The desire of the Lord for His Bride is a crucial aspect of the doctrine of the Second Coming, but one that is sadly missing from many sermons, articles, and books that deal with the subject. Although the thought of the Lord’s return can be overwhelming at times, simply because it is outside our experience and beyond what our finite minds can comprehend, it is so sad to see believers being robbed of their blessed hope by those who are not looking or longing for His return. Even though the Apostle Paul knew that it was better for the churches under his care that he remained with them, his desire was always “to depart and be with Christ” (Phil. 1:23). The Apostle has set every generation of believers an example to follow, having poured out his life daily in sacrifice and service to the Lord, while at the same time living in the certain knowledge and constant expectation that Jesus could come for him at any moment.
Having been freed from our sins through the precious blood of the Lamb (Rev. 1:5; 1 Pet. 1:19), it is inconceivable, and completely contrary to God’s Word and His character, that we should endure “the wrath of the Lamb” (Rev. 6:16). We no longer belong to this earth (Jn. 15:19), nor do we belong to the night or to the darkness (1 Thess. 5:5). We belong to the Lord, who “delivers us from the wrath to come” (1 Thess. 1:10). We are His chosen people, His children, His brethren, His disciples, His friends, His flock, His Church, His Body, and His Bride. The time of wrath to come is not a time of trouble for the true Church, but for Jacob (Jer. 30:7), a period of unprecedented distress that will engulf the world, including those of Daniel’s people who rejected their Messiah (Dan. 12:1; Matt. 24:15-21). This “day of the Lord” (2 Thess. 2:2; NASB) is not “the day of Christ Jesus” (Phil. 1:6), which is the day we, as believers, are waiting and longing and destined to see.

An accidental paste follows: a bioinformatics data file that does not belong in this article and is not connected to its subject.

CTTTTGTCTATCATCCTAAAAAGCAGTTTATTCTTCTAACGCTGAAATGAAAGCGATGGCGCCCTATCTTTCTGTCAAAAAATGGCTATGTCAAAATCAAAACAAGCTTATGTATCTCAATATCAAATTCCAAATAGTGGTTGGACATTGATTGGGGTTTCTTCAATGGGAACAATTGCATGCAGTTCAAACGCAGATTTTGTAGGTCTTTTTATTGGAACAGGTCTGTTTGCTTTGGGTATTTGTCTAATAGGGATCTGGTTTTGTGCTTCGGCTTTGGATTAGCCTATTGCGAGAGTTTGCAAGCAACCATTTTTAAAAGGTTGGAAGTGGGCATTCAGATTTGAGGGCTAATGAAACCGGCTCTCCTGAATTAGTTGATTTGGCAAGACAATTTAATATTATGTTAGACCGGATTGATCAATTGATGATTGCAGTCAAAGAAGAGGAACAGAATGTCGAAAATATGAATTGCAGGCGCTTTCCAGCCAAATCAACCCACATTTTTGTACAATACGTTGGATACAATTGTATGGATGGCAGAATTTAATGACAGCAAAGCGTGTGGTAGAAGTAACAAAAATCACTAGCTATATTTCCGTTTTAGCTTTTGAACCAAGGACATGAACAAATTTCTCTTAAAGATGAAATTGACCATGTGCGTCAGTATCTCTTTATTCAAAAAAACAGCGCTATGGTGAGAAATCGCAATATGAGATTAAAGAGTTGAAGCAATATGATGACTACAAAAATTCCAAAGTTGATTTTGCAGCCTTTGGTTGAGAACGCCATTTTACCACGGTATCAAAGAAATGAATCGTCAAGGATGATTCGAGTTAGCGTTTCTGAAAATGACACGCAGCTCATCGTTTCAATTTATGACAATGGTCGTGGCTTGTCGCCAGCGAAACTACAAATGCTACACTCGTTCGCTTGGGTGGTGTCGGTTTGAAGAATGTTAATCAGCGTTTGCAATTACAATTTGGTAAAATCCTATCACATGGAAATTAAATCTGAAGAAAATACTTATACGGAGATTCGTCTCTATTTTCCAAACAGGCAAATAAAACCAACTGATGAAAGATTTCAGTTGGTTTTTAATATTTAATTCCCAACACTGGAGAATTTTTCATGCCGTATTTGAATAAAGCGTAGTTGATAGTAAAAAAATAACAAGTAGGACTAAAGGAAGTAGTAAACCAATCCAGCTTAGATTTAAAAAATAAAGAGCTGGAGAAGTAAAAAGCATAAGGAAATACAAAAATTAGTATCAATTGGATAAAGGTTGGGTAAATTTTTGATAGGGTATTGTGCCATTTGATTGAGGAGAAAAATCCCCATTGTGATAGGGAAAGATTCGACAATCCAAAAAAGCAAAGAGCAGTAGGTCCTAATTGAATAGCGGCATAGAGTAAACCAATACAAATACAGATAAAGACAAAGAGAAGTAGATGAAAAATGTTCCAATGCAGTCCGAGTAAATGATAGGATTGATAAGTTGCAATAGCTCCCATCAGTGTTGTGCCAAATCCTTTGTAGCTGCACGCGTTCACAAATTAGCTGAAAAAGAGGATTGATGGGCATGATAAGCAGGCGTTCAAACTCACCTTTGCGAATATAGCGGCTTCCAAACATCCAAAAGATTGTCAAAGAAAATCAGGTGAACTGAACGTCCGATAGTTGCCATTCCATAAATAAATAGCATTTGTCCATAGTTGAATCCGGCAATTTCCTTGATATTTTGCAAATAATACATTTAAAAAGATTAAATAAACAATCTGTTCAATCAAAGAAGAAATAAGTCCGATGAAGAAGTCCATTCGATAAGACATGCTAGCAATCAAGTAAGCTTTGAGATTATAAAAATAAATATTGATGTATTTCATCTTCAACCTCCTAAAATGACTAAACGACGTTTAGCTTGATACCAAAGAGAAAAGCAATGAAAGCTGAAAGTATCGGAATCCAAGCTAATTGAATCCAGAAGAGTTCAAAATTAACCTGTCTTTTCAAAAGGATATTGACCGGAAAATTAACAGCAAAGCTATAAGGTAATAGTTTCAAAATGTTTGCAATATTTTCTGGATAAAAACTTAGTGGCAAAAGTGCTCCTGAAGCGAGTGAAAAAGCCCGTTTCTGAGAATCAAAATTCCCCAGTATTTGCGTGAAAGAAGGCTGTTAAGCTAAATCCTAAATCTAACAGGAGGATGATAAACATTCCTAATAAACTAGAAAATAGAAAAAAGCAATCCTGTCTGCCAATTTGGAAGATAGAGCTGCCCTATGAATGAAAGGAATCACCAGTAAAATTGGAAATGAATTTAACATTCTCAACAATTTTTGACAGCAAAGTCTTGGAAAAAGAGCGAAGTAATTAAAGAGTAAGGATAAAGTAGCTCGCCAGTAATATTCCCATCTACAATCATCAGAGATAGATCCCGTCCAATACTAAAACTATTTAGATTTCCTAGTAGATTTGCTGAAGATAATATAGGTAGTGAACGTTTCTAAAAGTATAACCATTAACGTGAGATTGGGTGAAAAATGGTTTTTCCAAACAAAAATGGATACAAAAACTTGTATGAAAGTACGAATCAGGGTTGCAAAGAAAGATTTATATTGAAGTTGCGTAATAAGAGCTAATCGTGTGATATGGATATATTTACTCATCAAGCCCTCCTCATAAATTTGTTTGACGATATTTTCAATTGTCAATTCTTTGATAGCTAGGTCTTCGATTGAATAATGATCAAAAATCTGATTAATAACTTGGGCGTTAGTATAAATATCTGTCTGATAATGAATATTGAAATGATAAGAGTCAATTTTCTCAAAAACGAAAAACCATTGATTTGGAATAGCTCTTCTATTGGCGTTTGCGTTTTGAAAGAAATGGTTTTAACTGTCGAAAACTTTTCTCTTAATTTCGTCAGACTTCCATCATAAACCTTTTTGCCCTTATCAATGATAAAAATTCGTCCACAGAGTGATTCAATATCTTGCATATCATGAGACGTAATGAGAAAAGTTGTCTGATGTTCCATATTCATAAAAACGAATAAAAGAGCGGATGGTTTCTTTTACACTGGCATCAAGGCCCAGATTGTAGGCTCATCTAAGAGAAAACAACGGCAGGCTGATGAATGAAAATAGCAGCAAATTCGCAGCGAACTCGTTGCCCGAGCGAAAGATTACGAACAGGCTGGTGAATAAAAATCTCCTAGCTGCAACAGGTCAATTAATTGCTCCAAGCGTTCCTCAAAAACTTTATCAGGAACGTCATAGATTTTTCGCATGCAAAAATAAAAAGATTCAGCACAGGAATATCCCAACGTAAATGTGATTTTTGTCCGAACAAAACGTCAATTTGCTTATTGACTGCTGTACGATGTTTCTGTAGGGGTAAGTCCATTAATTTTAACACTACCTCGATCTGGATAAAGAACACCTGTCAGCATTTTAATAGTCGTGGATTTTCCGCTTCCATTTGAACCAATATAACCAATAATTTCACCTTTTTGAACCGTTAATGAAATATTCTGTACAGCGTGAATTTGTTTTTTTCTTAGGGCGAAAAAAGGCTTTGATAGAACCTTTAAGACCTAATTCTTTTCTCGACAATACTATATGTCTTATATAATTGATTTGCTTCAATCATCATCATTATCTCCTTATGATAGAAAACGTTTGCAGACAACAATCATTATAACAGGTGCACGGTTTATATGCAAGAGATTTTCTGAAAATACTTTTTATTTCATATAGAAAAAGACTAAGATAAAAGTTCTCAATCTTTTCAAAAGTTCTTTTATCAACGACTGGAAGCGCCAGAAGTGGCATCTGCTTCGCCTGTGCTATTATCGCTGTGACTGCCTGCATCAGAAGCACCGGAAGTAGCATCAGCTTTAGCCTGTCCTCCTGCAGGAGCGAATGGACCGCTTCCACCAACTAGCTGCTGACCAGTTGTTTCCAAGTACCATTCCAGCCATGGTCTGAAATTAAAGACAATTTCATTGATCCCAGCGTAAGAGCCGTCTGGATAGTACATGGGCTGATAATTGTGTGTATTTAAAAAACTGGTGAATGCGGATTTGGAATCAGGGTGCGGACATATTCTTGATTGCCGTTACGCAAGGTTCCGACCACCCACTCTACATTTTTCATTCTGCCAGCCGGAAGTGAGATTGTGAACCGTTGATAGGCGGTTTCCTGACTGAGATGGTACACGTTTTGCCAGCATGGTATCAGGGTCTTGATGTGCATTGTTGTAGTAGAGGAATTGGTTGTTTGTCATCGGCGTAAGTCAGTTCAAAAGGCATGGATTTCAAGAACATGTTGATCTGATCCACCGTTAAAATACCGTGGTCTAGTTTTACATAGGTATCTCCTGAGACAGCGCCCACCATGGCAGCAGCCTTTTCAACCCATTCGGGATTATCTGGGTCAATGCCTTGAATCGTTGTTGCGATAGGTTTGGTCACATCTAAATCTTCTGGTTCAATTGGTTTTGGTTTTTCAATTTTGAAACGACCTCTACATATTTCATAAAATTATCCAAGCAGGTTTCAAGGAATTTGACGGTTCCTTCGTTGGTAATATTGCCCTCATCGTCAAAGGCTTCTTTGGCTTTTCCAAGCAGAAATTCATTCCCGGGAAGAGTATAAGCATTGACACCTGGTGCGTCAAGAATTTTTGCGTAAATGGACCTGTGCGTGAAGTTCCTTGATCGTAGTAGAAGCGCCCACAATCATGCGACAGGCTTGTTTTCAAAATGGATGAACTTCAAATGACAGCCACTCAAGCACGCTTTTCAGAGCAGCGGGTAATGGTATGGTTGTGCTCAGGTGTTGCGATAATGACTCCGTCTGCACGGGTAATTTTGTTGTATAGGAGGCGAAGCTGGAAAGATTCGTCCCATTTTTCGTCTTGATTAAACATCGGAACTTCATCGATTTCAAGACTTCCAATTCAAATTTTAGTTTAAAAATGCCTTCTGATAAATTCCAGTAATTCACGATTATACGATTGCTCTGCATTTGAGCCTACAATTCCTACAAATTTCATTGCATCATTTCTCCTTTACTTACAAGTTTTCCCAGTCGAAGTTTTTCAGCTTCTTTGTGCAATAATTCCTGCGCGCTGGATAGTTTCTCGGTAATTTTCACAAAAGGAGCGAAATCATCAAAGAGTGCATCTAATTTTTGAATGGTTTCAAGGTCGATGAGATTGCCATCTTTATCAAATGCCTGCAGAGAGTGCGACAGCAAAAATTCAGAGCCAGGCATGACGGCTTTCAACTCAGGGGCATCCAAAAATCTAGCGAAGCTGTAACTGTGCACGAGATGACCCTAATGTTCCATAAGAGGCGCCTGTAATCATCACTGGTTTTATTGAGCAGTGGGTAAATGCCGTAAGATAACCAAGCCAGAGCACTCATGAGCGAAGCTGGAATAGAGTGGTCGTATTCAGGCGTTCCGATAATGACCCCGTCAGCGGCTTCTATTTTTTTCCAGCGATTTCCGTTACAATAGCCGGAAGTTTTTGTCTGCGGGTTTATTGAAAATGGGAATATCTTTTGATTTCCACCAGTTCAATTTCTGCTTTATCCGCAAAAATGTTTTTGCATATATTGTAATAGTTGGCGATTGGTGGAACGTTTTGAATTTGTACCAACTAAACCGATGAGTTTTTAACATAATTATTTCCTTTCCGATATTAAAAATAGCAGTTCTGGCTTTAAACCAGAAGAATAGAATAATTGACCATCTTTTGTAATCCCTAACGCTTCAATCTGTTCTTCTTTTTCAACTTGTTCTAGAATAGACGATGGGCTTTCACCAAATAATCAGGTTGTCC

Let us take great encouragement from the Lord’s own words in the letter to the faithful church at Philadelphia:
Because you have kept my command to persevere, I also will keep you from the hour of trial which shall come upon the whole world, to test those who dwell on the earth. - Revelation 3:10.
This raises one very simple, but important, question: When did such an hour of trial ever take place? Certainly not in the days of the Philadelphians, and yet the Lord promised to keep them from it – literally out of it. How do we reconcile this? By remembering that the book of Revelation is prophecy, and that John is writing about “things which must shortly take place” (Rev. 1:1), and “the things which will take place after this” (1:19). This hour of trial is a specific period of time referred to elsewhere as the Great Tribulation, when the whole world will be tested by God in order to ‘prove’ what is in the hearts of the people on earth at that time (Rev. 7:9-17). However, as the Lord promised the church at Philadelphia, we will be rescued, or kept, from this hour.